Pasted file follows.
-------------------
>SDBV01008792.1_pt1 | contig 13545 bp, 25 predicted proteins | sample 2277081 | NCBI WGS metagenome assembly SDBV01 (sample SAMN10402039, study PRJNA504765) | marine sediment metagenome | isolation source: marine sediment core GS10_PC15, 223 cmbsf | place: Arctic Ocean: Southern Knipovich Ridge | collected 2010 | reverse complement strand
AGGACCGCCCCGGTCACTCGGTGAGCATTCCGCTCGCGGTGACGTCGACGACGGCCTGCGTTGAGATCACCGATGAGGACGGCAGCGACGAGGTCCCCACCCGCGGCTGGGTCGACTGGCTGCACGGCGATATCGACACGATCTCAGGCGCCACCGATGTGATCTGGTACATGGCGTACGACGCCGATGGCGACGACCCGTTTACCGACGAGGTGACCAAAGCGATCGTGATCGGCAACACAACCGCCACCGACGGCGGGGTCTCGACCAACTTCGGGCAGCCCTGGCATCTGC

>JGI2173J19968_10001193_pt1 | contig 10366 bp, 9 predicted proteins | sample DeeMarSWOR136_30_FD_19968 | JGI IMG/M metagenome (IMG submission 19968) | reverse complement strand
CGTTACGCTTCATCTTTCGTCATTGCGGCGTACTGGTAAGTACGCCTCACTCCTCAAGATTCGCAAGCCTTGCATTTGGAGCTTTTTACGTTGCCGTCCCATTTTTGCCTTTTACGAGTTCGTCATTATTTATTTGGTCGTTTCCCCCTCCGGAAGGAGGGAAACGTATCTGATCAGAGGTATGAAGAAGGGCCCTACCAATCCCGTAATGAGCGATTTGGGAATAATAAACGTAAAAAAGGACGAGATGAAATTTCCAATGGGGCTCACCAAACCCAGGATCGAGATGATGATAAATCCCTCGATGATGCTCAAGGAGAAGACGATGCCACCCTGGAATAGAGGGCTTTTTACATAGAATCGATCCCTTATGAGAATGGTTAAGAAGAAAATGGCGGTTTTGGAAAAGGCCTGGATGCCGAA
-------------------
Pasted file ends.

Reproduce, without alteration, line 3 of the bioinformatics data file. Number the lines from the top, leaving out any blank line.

>JGI2173J19968_10001193_pt1 | contig 10366 bp, 9 predicted proteins | sample DeeMarSWOR136_30_FD_19968 | JGI IMG/M metagenome (IMG submission 19968) | reverse complement strand